Chunky, smooth, thick or runny, it’s a buttery lentil curry: Ghees and Dals!
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Guys and Dolls… one of our favourites, here at Cabernet Towers, stemming from the fact that all three editors were in the same student production only a few (cough.. 20… cough – Ed) years ago… that, and it’s one of the all time great shows. Check out some of our other Guys And Dolls themed recipes: Duck Be A Lady (Tonight), If I Were A Bell (Pepper), I’ve Never BEAN In Love Before and Sit Down You’re Rocking The Goat.
As well as being the musical’s title, Guys And Dolls is also sung by Nicely Nicely Johnson and Benny Southstreet in response to Nathan Detroit’s efforts to placate Miss Adelaide and generally bemoaning the change in men’s behaviour induced by women. One of the great numbers… but there are very few duds in this show (More I Cannot Wish You, I’m looking at you… Don’t go expecting a More I Carrot Fish You recipe anytime soon!)
If you check out the original short stories that the musical is based on, by Damon Runyon (a curry aficionado), you may note that the bet about which emporium sells the most cheesecake was originally about which Indian take-away sells the most dal. I’m almost positive that this is not a totally made-up fact.
What is dal, I seamlessly hear you cry in your thousands? (Well, both of you).
Dal is an Indian term used to describe dried pulses, and the dishes based predominantly around these. It is also one of my all-time favourite side dishes for an Indian curry. You may have seen the term tarka dal used. Tarka, as well as being a famous otter, is not a type of lentil, but refers to the buttery tempered spice mix that is combined with cooked pulses. Traditionally, an Indian butter known as ghee is used. Ghee is, essentially, a variation of clarified butter where all the dairy protein has been extracted leaving only the fat, which has a very high smoke point and is therefore perfect for frying at a high temperature.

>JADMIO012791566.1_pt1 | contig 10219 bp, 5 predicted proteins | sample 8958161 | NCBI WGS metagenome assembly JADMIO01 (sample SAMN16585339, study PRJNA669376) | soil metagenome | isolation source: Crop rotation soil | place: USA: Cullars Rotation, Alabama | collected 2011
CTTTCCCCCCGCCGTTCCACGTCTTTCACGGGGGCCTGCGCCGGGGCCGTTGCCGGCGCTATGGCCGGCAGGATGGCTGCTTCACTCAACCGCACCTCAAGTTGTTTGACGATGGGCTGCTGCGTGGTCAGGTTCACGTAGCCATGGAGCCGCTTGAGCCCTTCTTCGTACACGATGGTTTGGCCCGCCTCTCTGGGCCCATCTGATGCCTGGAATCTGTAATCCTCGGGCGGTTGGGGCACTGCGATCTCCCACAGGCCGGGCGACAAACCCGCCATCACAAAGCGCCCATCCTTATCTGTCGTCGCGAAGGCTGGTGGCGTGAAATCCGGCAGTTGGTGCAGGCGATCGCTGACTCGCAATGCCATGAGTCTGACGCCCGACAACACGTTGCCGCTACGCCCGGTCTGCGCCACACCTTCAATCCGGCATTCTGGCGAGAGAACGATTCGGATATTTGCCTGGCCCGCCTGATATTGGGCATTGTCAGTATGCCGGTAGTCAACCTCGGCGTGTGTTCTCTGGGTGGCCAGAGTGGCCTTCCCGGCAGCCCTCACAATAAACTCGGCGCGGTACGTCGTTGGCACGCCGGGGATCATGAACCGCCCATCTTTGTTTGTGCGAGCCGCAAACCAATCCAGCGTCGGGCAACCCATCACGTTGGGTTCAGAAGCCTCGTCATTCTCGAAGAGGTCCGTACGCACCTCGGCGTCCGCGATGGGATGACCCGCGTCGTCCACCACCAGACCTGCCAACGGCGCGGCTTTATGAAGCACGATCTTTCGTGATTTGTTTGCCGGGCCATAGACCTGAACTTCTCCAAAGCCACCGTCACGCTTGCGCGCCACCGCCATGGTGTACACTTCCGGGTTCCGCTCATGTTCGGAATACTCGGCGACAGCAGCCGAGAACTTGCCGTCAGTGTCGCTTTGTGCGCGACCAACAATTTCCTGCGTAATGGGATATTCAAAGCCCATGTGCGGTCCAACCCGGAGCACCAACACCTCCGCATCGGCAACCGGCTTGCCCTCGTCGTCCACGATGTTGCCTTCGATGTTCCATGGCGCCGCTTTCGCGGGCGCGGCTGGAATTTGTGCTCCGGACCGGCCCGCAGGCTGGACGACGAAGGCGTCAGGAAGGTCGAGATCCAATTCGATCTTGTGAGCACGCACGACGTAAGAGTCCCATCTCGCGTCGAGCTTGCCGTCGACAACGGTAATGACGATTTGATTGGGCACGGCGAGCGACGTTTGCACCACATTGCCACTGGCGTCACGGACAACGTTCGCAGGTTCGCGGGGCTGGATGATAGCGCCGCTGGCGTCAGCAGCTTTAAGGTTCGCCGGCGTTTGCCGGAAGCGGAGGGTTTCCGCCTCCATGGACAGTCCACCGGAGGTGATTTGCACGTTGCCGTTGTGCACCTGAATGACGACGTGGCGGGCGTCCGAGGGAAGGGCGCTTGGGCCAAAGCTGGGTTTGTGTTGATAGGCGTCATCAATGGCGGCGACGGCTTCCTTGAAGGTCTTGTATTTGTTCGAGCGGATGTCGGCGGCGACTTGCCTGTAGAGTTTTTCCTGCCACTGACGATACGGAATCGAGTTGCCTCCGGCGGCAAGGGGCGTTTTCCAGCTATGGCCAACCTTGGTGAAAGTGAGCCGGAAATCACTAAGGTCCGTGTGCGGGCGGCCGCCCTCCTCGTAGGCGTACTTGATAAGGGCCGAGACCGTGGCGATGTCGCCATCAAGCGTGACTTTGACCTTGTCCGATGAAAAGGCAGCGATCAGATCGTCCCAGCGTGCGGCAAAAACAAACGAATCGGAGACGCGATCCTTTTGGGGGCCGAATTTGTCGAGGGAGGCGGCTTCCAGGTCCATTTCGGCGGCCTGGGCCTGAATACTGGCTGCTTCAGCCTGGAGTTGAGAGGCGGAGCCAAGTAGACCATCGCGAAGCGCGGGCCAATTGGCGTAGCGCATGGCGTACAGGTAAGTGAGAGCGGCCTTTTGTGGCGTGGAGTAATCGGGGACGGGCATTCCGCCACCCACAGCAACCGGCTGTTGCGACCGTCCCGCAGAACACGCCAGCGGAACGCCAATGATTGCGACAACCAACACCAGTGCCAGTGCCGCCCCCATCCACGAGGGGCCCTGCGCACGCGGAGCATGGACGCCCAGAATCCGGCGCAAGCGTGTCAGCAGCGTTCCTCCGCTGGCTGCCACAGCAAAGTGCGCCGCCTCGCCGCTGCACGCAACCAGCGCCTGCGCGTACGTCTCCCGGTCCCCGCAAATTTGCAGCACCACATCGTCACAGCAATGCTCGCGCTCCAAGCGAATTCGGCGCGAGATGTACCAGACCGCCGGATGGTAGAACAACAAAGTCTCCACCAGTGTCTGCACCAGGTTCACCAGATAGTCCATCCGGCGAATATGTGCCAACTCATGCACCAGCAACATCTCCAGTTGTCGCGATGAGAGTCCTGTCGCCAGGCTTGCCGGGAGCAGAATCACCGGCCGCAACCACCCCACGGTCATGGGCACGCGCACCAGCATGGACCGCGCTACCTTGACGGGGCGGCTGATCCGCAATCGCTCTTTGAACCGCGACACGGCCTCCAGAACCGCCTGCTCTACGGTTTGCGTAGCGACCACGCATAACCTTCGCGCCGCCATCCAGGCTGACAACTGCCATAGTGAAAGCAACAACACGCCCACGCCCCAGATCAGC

Ghee, along with the spices listed in the recipe card, are easily obtainable in the UK due to the popularity of Indian food. I often use clarified butter as an approximation to ghee (simply melt the butter and pour off and retain the fat, discarding the remaining white solids) with 150g butter yielding about 100g clarified butter. Try to get hold of some ground coriander and ground cumin at least (and the seeds of both if you can) even if you can’t track down the rest. The following is my version of a tarka dal recipe.
Rinse the pulses well and pick out anything that doesn’t look like a lentil before adding to the pan with the cold water (don’t add salt yet). Bring to the boil and boil rapidly for 10 minutes, skimming off the foam. Reduce to a simmer for another 30-40 minutes until the split peas are cooked through (the red lentils only take about 20 minutes).
Meanwhile, heat the clarified butter and add the whole spices and, after a couple of minutes, the onions. Allow the onions to caramelise really well (be patient). Stir in the garlic and ginger and cook for a couple of minutes then set aside.
You will have your own view on whether you like your dal thick or runny, chunky or smooth – or somewhere in between. Once the pulses are cooked, use a stick blender until the dal is right for you. If you want to add more water, do so… or if it’s too runny, boil more of the liquid away. Add stock/salt to season along with the ground spices and the onion mix. Adjust seasoning and then start on the tarka.
Melt 25g of clarified butter and, when hot, add the spices… and there you go.
Dal can be served as a side dish, a main (along with some naan breads to mop it up), or as a soup (make it a bit more liquidy). You can add some vegetables – stir through some spinach leaves for example. Serve the dal garnished with the tarka and some fresh coriander.
For the tarka